What is the grammatical explanation of the phrase “all that” as in the sentence “I didn’t understand all that much”?

  1. I didn’t understand all that much.

I came across the sentence above, and now wonder if someone could explain the grammar about the phrase “all that”.

For example:

  1. All that glitters is not gold.

In this case, ‘all’ seems a pronoun; ‘that’, a relative pronoun. But ‘that’ in the sentence (1) does not introduce a relative clause. Therefore, the usage may be different.

I do not have any other clues to find out the grammatical explanation.

After discussing with John, I think it is a good idea to add another sentence for further understanding.

  1. I didn't understand all that.

This sentence is very similar to (1), but it could be structurally different from (1).

I hope this comparison help us understand these usage more precisely.

3 Answers 3


(All) that much is a quantifier, but more importantly it's an idiomatic Negative Polarity Item.

That is, it can only occur felicitously within the scope of a negative trigger.
Like didn’t. Notice that you can certainly say

  • I didn't understand all that much of what she said.

but you can't say

  • *I understood all that much of what she said.

because there is no negative trigger present.

In the appropriate negative context, it means, basically, not much at all

  • I doubt he enjoyed all that much of the play.
  • It isn't as if she weighed all that much.

And it can also be used with other quantifiers and qualifiers besides much:

  • She isn't all that gorgeous.
  • If it's all that important, why don't we hear more about it?
  • Thank you for the explanation. Seeing variations of this expression, I found the sentence "I did not understand all that." Therefore, I though 'much' in the original sentence can be separable from 'all that'. What do you think?
    – 243
    Commented Sep 15, 2014 at 14:39
  • Different construction, different meaning and grammar. That much or all that much (the all is meaningless and serves as an optional intensifier) is a frozen unit when it is used as a negative polarity item. That's what we're talking about. All that is a variant of all of that, which is not a negative polarity item and has a meaningful quantifier all. You can say it in an affirmative statement: I understood all that. But you can't use all that much that way: *I understood all that much. Commented Sep 15, 2014 at 15:02
  1. All is an adjective; to be more precise, a determiner. That is a demonstrative pronoun that functions as a noun; it is modified by all. The construction is similar to all that stuff, except that that functions as an adjective in that sentence, modifying stuff. Here we don't have stuff, so that takes the place of a noun.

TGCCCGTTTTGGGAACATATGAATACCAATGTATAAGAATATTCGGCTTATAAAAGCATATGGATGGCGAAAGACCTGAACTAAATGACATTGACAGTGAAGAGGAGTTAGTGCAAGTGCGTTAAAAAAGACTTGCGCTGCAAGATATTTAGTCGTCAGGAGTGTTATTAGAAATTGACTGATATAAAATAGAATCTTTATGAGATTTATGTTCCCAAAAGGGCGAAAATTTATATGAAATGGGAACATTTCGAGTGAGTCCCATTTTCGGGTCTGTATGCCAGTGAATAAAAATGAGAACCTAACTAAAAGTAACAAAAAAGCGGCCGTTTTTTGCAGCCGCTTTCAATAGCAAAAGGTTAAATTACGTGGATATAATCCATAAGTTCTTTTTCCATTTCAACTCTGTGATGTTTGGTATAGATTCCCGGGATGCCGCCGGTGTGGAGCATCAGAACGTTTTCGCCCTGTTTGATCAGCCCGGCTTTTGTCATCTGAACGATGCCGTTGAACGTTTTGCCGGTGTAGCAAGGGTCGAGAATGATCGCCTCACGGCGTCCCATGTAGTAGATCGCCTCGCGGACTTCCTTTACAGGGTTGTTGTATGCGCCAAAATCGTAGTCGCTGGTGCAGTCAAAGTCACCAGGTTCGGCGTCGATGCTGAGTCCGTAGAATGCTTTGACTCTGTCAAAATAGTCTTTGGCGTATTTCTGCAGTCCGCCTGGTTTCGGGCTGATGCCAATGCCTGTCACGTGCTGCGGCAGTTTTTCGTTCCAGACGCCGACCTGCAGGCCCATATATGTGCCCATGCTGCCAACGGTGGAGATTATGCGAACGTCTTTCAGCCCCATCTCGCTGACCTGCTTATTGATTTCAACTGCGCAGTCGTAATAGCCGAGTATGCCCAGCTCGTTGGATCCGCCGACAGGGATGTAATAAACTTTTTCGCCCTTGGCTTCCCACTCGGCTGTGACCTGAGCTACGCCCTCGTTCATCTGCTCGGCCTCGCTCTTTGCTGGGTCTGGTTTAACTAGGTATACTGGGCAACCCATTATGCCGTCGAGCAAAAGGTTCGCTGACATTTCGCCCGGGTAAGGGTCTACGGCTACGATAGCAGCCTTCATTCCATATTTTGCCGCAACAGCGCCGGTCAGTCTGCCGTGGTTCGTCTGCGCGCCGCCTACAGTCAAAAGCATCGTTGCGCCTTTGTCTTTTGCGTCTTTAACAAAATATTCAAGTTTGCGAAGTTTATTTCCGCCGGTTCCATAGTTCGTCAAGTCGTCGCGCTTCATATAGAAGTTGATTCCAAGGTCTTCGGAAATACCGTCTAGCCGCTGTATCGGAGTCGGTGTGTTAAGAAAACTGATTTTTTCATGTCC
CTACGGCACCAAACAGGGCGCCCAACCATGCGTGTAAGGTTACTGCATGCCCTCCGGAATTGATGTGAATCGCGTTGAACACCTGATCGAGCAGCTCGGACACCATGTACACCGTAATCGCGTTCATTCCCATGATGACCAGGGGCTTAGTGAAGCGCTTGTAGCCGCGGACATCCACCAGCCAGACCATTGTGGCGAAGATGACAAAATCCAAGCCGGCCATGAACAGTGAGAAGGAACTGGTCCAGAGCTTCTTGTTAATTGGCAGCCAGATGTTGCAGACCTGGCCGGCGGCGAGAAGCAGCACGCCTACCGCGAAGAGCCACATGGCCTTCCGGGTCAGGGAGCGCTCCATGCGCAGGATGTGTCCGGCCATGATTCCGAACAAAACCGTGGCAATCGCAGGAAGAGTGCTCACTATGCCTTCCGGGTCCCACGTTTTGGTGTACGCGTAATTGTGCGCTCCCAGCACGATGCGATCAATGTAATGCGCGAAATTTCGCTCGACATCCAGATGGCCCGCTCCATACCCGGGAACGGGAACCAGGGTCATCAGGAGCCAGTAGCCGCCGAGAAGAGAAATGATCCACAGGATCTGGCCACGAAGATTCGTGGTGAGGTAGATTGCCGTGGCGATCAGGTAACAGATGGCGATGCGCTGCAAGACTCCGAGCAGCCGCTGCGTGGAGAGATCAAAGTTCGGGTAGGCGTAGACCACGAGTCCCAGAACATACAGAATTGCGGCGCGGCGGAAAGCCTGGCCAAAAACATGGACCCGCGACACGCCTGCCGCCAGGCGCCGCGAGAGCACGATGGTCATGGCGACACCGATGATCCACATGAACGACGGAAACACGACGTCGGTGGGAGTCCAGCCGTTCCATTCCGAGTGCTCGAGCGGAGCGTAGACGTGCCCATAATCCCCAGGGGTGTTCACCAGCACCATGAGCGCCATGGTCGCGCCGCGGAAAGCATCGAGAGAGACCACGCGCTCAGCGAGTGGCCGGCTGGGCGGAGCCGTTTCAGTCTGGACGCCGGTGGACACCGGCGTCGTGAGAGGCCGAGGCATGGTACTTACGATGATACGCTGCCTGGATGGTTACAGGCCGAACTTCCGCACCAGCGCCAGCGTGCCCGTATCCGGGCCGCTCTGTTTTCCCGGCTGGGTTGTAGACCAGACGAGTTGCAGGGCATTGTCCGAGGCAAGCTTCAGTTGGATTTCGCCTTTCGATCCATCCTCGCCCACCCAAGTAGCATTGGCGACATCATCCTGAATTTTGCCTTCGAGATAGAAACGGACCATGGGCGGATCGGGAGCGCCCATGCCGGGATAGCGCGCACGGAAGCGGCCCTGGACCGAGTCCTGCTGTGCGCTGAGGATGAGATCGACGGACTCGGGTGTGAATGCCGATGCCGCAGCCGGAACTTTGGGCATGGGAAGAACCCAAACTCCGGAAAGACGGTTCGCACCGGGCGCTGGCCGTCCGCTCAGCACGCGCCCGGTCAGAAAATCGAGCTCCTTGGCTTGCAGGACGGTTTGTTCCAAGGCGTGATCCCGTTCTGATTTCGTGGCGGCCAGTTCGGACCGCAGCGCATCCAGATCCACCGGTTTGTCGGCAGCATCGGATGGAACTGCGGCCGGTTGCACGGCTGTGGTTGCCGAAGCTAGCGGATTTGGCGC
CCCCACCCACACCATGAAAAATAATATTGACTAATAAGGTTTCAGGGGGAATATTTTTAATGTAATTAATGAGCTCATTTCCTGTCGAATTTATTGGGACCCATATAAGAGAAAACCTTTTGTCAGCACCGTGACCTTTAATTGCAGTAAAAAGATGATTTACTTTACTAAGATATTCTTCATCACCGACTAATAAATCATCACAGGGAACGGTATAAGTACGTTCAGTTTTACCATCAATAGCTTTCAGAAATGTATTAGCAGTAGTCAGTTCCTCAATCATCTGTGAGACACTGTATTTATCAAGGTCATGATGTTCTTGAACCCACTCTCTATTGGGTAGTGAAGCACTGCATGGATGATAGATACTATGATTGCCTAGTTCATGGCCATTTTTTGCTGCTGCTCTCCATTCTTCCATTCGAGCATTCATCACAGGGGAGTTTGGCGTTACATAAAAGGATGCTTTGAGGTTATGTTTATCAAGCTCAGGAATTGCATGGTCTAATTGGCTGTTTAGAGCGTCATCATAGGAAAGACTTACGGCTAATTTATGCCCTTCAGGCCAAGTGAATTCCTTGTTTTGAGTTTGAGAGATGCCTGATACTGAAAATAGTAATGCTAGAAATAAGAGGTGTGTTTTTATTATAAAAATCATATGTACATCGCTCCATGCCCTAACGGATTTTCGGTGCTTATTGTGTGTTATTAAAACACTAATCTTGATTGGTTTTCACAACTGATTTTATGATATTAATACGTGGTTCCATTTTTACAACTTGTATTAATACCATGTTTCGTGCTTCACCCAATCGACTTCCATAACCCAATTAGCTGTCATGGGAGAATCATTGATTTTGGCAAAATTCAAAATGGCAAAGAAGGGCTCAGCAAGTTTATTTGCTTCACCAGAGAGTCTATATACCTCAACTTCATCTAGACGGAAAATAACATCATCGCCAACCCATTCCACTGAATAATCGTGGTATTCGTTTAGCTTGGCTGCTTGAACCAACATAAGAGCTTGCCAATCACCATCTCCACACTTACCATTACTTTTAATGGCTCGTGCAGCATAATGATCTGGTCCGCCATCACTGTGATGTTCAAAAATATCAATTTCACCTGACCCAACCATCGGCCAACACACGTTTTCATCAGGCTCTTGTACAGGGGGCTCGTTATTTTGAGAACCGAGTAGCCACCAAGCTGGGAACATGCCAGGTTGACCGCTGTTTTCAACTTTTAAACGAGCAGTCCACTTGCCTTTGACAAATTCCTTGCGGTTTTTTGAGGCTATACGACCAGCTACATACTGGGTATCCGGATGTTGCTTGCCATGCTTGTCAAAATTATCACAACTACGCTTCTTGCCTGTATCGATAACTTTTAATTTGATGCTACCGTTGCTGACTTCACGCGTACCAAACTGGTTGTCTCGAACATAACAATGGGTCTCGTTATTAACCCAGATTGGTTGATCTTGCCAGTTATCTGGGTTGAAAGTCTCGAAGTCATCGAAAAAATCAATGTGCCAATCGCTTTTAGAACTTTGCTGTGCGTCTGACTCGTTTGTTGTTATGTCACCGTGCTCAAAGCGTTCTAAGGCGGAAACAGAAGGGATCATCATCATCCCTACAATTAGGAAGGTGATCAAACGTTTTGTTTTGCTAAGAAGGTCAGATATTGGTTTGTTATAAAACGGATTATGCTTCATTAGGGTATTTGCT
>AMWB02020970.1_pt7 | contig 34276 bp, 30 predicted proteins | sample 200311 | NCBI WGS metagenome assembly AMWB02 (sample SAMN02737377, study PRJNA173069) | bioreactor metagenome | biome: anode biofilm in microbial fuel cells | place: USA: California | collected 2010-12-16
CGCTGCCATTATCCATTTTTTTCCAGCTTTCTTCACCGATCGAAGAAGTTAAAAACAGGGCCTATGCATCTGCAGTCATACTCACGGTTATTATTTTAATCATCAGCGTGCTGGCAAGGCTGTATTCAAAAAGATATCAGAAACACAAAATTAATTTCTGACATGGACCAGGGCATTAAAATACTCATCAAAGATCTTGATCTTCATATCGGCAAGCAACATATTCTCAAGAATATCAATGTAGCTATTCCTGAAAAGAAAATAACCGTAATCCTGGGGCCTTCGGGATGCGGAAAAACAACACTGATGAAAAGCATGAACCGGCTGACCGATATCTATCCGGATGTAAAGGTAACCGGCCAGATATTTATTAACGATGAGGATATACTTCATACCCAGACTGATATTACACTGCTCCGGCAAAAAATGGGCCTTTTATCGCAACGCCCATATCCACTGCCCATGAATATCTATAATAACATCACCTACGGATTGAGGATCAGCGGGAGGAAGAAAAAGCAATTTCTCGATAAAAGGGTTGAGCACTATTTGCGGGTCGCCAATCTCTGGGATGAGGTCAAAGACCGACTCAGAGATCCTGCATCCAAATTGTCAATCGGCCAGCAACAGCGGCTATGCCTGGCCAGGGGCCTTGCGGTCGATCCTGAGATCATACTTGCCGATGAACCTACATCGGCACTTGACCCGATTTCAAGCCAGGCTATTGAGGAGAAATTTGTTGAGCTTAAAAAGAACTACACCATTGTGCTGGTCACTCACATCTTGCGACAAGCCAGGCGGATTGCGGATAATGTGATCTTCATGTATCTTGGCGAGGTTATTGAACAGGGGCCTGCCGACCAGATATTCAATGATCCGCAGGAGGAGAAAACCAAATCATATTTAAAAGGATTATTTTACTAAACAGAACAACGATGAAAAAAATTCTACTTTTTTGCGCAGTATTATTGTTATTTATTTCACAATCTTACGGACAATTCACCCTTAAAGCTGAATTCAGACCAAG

2. All is an adjective/determiner that functions as a noun; many adjectives can function like nouns, such as in the weak perished and red is nice. That is a relative pronoun referring back to all, its antecedent. It introduces the relative clause that glitters. The main clause is all [that glitters] is not gold: the relative clause is restricting/defining, because it restricts what all refers to. Without it, all would refer to more things than with the restrictive relative clause.

  • Thank you for the clear answer. I can understand your opinion clearly, but I have a problem. Do you modify pronoun with an adjective/determiner?
    – 243
    Commented Sep 15, 2014 at 14:35
  • @243: Yes: the the pronoun stands for and functions like a noun, it can be modified by an adjective/determiner. Commented Sep 15, 2014 at 21:20
  • @ Cerberus: I see. You are right. For example, you could say large one, the one, the first one etc. The pronoun 'one' can be modified by those modifier. But, it seems awkward to say 'large that', the that, or the first that. Could 'all that' be a special case?
    – 243
    Commented Sep 16, 2014 at 0:11
  • @243: Absolutely, that is a very special case, because it is a pronoun. Not all nouns can take all adjectives, and that only functions as one: it is unlike more "normal" nouns. An unusual noun like the rich also cannot take most adjectives: *the large rich is not really possible. And the noun red in red is a colour cannot take an article: *the red is a colour is wrong, because the red means something else. Commented Sep 16, 2014 at 11:20

Syntactically: "all that" in "all that much" is an adverbial phrase.

Semantical history: if you share knowledge about something or somebody with you interlocutor, if suffices to drop a key word or two and then say "and all that." Example: a well-known maths text called Div, Curl, Grad, and All That. Or talking about Elon Musk, he's wealthy and a genius... and all that. We both know the list. "All That" then became an idiom for all things desirable. Example: a movie called She's All That. But sometimes we find that these glowing reputations were perhaps a bit exaggerated. Meh, not all that. Not as great as everybody seems to think. And now "not all that" simply means "not particularly" "not to any great extent."

In "all that glitters" the "all that" is not this adverbial phrase. The two words each do their own normal thing, as in "everything which."

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